Tarp tells these investors that they will do well. The farms in Ukraine are already profitable. And Tarp thinks the one in Africa eventually will yield “solid returns” of 15 to 20 percent each year.

But according to Tarp, his investors also want to do some good in the world. “The one thing that they have in common is, they are looking for an investment where their investment will make a difference,” he says.

Some of their money is transforming a remote corner of Mozambique, in southern Africa. It’s financing a farm called Rei do Agro, Portuguese for “King of Agriculture.”

Trying To Be A Model Corporate Neighbor

Chishamiso Mawoyo, who is in charge of this operation, takes me to the top of a rocky hill for a good view. He points to the right, to land covered by a green canopy of trees. That’s how this whole area looked two years ago, he says.

Only a handful of people were living on this land, or growing crops here, before Rei do Agro showed up two years ago. Mawoyo says that’s how the company wanted it. “We think it’s easier dealing with trees than with people,” he says.

And that’s probably the main reason why people I met in the closest village had no problem with Rei do Agro moving in here — in contrast to their anger at another farm nearby, operated by the Portuguese company Quifel Natural Resources, which took over some of the best land.

But there’s a cost to pushing the frontier. Clearing land is hard and expensive. Rei do Agro acquired 3,000 acres from the government almost two years ago, and so far, the company has managed to clear just 600 acres.

Also, the farm is 10 miles from any power lines. Mawoyo and his colleagues have to run a diesel generator almost nonstop to power their lights and computers.

It’s a long way from his former life in the comfortable office of a big accounting firm in Zimbabwe. “But once you’ve gotten in, there’s no way out. You’ve got to see it through,” Mawoyo says. “That’s part of the excitement, part of the exhilaration.”

The company wants to get even bigger. It’s hoping to acquire an additionanl 25,000 acres, which includes a small river that it could tap to irrigate some of its fields.

This farm is growing soybeans, which will go to feed chickens. One of the biggest chicken farmers in Mozambique, hundreds of miles south, is waiting to buy some of the harvest.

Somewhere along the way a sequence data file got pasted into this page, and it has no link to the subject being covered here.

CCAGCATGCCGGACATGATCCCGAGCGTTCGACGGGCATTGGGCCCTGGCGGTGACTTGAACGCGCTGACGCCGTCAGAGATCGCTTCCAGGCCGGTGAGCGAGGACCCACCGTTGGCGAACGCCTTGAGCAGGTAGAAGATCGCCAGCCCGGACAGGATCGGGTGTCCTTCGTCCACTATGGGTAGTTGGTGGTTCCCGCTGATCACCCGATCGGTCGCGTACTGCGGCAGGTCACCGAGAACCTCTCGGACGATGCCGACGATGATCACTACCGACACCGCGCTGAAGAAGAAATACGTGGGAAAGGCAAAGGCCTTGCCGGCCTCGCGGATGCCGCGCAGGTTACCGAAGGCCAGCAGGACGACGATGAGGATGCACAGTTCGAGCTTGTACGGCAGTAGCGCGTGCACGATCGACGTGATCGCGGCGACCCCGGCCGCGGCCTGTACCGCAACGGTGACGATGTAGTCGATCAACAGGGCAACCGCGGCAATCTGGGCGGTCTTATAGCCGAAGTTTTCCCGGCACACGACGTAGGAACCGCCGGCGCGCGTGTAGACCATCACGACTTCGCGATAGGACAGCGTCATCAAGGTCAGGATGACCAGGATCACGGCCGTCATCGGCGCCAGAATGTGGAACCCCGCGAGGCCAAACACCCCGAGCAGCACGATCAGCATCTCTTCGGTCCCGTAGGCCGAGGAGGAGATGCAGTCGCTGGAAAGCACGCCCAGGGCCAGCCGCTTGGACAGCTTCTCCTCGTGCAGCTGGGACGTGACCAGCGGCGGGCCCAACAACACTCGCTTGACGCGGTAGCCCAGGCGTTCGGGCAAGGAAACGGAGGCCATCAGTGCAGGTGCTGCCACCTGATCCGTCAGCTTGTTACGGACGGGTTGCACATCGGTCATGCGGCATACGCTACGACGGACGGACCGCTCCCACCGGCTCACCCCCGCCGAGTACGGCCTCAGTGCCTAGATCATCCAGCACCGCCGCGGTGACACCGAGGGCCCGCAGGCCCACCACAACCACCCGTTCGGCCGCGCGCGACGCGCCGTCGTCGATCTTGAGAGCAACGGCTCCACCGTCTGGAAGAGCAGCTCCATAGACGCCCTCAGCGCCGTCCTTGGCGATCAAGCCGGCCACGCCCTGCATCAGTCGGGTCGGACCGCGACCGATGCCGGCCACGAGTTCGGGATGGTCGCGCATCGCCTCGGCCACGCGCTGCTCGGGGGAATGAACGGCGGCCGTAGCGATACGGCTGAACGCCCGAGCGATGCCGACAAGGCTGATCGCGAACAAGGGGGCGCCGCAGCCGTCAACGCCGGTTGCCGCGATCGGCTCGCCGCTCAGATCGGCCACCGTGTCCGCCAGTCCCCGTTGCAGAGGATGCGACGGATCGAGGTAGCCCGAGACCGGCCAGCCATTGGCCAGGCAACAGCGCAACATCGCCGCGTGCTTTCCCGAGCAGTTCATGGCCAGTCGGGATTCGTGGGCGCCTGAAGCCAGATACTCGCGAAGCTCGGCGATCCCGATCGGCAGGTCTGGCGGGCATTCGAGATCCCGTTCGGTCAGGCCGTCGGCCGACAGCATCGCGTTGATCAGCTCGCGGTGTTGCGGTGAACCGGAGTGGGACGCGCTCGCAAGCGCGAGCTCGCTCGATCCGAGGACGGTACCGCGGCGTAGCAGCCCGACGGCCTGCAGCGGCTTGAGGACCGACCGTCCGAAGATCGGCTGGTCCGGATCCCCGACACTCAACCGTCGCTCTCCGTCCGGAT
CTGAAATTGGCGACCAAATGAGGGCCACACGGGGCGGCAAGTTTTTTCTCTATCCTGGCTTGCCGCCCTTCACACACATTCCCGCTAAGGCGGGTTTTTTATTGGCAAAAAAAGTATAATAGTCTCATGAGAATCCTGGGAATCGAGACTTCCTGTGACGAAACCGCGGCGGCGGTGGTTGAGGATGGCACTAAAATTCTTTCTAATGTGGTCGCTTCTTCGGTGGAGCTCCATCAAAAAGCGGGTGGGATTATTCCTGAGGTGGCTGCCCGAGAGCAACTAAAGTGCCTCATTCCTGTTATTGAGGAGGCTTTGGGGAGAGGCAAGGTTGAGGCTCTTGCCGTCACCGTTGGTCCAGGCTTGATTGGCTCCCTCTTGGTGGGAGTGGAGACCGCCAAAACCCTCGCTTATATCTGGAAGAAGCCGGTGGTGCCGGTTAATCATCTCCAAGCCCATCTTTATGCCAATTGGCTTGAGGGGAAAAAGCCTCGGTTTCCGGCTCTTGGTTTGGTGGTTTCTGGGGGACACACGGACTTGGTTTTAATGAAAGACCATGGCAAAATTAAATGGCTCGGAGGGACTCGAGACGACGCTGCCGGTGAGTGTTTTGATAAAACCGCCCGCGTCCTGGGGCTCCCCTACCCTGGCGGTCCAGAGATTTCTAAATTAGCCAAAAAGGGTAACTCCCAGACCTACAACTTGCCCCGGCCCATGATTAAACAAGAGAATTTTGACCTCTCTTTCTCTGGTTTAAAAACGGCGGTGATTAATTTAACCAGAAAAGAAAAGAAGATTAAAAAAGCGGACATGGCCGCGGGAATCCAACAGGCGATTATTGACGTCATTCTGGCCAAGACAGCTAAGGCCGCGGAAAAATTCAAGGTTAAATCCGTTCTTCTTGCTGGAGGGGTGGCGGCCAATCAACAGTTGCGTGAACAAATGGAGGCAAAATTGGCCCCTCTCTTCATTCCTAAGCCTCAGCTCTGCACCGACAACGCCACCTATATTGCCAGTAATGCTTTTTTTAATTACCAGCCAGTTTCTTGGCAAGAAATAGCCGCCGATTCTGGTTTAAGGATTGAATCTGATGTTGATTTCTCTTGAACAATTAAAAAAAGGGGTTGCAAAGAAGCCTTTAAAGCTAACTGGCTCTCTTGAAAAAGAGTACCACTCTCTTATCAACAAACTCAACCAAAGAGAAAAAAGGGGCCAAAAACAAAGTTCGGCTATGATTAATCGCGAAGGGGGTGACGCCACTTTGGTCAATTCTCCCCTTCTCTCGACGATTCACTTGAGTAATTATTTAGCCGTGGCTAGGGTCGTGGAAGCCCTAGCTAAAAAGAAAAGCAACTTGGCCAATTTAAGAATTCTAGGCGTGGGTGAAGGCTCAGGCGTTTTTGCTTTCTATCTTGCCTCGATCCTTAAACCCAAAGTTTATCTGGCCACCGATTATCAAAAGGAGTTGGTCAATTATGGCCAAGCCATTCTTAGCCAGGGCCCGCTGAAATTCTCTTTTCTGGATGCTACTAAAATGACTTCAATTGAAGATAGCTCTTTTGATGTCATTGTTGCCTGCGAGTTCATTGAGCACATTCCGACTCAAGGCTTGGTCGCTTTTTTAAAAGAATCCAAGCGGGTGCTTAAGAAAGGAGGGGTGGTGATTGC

“[The chicken farmer will] send 15 of his trucks. In two weeks they’ll be here. Because he’s got a huge demand for soybeans,” says Mawoyo.

It’s a sign of Mozambique’s economic growth. People are earning a little more money, so they’re eating more chicken meat, and that means more demand for soybeans to fatten those chickens.

That upward curve of demand is the reason businesses are interested in commercial farming in Mozambique. It’s the reason investors in Aslan Global Management and its subsidiary, Aslan Group Africa, expect to make money.

But what about their bigger ambition, to do some good with their money? Tarp, the CEO, is sure that they will. “We are there not to extract wealth from the community, but to build wealth in the community,” he says.

Good For Companies, Good For Communities?

Whether that’s really true — whether foreign investment in African farmland is a good thing for local communities — is currently the subject of intense debate. Is it better, for instance, than providing aid directly to the farmers in those communities, most of whom grow crops by hand, on just a few acres?

On one side of this debate is Jake Walters, director of Mozambique operations for Technoserve. a nonprofit economic development group.

Investors have to preserve resources to make the land produce more or to produce more valuable crops, Walters says. “I think it’s the combination of technology and access to markets on a massive scale that these companies have, that really brings that rural area to life in a way that, bit by bit, small people having a little bit of access to capital would not be able to do,” he says.

Big companies employ more people, Walters continues. And getting a job is often the one thing that most powerfully transforms a subsistence farmer’s life for the better.

On the other side of this debate is Danielle Nierenberg, director of the Worldwatch Institute’s Nourishing the Planet project. She’s not enthusiastic about 10,000-acre mega-farms growing a single crop.